Two law enforcement officials said the FBI was looking at potential fraud by mortgage finance giants Fannie Mae and Freddie Mac, and insurer American International Group Inc. Additionally, a senior law enforcement official said Lehman Brothers Holdings Inc. also is under investigation. The inquiries will focus on the financial institutions and the individuals who ran them, the senior law enforcement official said.
The law enforcement officials spoke on condition of anonymity because the investigations are ongoing and are in the very early stages.
Frank has proposed adding substantial congressional oversight over the bailout and a requirement that the government make an effort to renegotiate as many of the mortgages it purchases in the rescue as possible to help strapped borrowers stay in their homes. Paulson was said to be willing to accept those revisions.
Schumer, D-N.Y., said earlier Wednesday he believes Congress must act quickly to rebuild the crumbling financial system but that lawmakers must have a strong supervisory role.
If there are provisions for a return of money in connection with the absorption of bad debt at various financial institutions, he said on NBC's "Today" show, "it should go to taxpayers before bondholders, shareholders and executives."
Sen. Jim DeMint, a South Carolina Republican, differed with Schumer, saying Congress should resist the Bush administration's pleas for the legislation. He said, "The government broke it. I don't trust them to fix it."
The administration was still battling calls from virtually every quarter of Congress to slap tight limits on compensation for executives whose firms get a federal rescue. Frank wants the government to restrict the bailout to firms that deny their top people golden parachutes on their way out the door and institute a "clawback" rule to revoke bonuses paid for bogus gains.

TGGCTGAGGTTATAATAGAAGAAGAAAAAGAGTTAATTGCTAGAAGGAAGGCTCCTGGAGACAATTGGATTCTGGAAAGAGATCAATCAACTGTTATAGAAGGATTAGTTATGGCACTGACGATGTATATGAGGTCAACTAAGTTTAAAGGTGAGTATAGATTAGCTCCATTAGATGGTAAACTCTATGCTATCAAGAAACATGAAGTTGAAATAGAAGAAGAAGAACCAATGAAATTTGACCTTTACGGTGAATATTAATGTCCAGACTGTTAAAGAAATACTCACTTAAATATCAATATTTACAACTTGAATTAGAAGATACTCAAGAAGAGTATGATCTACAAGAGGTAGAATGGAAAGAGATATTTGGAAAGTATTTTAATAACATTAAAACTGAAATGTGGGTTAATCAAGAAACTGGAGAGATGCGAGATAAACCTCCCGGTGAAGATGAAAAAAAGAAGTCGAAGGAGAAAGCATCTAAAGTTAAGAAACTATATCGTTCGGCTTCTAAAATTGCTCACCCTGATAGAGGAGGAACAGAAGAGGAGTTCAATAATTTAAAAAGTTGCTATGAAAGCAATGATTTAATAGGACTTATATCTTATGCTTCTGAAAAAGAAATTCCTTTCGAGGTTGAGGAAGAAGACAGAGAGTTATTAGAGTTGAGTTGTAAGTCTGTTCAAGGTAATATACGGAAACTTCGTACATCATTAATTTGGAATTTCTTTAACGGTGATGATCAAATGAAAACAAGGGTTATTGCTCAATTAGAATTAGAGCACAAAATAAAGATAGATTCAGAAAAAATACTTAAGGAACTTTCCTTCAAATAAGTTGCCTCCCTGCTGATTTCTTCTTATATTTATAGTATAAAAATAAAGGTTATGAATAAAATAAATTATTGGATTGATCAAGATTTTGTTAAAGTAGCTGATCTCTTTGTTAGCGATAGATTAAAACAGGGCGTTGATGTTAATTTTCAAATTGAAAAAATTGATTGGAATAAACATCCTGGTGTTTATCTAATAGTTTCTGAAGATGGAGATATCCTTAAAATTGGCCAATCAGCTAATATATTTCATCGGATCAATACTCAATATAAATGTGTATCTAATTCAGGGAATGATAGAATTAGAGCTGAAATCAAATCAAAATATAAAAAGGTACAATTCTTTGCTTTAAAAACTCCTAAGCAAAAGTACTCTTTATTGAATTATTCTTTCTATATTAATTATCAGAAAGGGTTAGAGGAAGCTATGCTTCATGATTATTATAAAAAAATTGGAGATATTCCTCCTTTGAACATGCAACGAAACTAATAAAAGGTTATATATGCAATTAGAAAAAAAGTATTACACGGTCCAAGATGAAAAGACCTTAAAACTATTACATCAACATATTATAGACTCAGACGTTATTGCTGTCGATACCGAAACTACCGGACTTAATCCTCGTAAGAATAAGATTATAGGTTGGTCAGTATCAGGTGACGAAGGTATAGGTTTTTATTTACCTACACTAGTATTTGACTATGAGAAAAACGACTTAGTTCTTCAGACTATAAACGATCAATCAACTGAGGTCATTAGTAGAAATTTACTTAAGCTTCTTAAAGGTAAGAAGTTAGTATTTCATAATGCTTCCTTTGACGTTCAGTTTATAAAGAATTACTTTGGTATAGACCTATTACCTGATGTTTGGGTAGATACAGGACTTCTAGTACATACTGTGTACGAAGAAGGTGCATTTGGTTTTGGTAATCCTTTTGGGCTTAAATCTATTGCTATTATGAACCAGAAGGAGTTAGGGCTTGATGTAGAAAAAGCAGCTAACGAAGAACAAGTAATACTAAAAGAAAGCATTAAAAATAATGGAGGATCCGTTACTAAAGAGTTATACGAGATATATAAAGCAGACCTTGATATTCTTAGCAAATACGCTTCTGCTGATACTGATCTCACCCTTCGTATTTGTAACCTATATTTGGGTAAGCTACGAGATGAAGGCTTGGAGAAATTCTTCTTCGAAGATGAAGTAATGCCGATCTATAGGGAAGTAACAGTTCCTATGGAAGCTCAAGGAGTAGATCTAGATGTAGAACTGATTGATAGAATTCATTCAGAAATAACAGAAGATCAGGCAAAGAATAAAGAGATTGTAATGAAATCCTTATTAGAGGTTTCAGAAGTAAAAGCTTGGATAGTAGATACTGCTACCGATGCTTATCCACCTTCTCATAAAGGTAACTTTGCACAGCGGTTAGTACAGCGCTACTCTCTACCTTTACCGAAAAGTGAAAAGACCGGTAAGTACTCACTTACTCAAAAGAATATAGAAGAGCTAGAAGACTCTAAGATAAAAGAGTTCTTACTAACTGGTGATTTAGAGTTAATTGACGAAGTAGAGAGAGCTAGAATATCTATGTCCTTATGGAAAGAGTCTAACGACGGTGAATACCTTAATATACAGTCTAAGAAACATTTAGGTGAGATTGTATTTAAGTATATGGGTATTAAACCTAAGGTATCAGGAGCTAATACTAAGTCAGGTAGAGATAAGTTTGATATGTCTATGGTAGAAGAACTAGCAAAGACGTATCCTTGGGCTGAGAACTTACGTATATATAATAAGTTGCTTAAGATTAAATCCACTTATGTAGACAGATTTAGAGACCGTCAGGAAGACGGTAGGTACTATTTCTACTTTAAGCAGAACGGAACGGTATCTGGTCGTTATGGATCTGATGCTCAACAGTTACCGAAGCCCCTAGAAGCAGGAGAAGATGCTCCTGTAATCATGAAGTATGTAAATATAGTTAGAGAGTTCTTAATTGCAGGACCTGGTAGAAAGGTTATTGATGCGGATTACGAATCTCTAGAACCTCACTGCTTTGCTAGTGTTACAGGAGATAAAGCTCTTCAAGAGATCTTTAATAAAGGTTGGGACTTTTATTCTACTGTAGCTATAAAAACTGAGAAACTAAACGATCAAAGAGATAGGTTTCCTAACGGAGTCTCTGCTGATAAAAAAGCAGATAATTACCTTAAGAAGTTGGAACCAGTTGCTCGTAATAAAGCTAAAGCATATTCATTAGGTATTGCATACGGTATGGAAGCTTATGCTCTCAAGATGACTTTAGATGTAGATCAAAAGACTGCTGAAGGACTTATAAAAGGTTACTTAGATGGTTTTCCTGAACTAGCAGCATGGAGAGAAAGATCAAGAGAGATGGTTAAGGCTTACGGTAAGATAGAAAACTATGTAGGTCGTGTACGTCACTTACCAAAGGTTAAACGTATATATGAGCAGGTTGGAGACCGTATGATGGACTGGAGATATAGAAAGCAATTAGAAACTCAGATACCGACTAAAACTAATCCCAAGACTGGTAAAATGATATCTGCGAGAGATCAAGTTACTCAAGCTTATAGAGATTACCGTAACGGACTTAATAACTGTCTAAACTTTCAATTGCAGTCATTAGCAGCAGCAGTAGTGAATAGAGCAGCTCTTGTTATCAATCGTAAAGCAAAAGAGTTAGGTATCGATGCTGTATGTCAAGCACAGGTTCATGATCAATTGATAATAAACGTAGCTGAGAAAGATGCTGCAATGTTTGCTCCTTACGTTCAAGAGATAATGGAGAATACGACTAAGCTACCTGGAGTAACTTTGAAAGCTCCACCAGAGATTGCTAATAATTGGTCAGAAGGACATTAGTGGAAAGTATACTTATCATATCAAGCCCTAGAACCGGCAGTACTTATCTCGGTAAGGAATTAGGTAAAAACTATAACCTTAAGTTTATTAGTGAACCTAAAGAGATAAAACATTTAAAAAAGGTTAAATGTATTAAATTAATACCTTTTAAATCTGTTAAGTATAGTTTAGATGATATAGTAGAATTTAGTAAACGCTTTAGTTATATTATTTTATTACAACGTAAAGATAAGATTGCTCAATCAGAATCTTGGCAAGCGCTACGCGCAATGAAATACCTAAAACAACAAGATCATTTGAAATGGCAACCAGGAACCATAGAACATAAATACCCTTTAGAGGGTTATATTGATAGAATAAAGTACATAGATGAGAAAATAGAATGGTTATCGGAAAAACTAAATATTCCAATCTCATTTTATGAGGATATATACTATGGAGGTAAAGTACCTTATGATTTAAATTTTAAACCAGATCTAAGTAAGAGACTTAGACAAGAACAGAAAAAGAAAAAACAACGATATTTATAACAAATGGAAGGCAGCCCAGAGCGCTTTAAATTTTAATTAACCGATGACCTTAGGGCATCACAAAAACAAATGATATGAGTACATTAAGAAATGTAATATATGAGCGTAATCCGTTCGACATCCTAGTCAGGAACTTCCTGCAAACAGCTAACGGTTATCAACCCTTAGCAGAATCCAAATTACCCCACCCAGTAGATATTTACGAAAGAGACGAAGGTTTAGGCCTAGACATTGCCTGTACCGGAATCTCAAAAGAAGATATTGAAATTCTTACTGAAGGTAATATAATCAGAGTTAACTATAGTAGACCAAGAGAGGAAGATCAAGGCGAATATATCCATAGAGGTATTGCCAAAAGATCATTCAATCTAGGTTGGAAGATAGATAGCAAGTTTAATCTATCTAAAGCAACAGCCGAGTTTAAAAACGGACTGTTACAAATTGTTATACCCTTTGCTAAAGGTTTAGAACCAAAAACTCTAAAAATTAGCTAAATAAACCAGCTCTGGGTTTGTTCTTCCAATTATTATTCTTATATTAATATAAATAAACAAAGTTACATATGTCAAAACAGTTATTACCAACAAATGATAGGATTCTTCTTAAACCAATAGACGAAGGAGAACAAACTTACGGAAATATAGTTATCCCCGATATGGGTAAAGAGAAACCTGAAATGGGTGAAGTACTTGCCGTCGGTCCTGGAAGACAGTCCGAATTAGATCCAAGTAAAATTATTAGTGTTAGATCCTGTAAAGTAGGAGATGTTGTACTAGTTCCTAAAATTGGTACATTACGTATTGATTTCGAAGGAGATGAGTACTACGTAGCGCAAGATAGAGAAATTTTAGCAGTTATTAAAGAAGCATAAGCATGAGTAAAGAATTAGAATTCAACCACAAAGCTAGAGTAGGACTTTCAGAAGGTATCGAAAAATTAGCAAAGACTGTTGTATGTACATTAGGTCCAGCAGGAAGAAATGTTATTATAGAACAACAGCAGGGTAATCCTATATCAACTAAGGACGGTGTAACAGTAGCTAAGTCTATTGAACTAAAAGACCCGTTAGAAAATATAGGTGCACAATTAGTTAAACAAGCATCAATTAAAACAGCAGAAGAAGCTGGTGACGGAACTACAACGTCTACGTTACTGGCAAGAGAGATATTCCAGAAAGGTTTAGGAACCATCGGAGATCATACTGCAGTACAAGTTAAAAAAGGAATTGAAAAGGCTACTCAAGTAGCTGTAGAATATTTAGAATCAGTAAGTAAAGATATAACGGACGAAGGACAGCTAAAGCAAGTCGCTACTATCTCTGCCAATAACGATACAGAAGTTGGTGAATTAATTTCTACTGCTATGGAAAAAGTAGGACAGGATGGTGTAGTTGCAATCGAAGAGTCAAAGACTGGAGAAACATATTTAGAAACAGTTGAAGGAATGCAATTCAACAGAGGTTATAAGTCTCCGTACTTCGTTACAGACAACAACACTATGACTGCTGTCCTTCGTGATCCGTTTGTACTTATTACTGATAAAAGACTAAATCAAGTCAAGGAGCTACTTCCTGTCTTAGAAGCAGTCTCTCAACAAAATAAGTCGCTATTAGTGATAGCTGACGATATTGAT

Another influential Democrat, Sen. Max Baucus of Montana, proposed tax penalties on the compensation of top executives who earn more than the U.S. president; their pay would only be tax-deductible up to $400,000. Large golden parachutes also would be taxed heavily under the plan by Baucus, the Finance Committee chairman.
Paulson says such limits would discourage participation in the program.
But the curbs appear to have widespread bipartisan support.
"Clipping executive compensation is easy right now — everybody wants it," said Rep. Jack Kingston, R-Ga.
Frank also has been pushing to allow the government to buy equity — rather than just bad debt — in companies it helps so taxpayers can benefit from future profits. That idea is also gaining bipartisan support, but Paulson argues it would hamstring the very companies the government is trying to help.
He also is strongly opposed to another key Democratic priority: letting judges rewrite mortgages to lower bankrupt homeowners' monthly payments. Democrats view that measure as the heaviest lift and the most likely to be dropped as part of a final deal.
"I share the outrage that people have," Paulson told the Senate Banking Committee on Tuesday. "It's embarrassing to look at this. I think it's embarrassing to the United States of America. There is a lot of blame to go around."
Without the bailout plan, Paulson and Federal Reserve Chairman Ben Bernanke have sketched out a grave scenario for lawmakers: Neither businesses nor consumers would be able to borrow money, and the world's largest economy would grind to a virtual halt.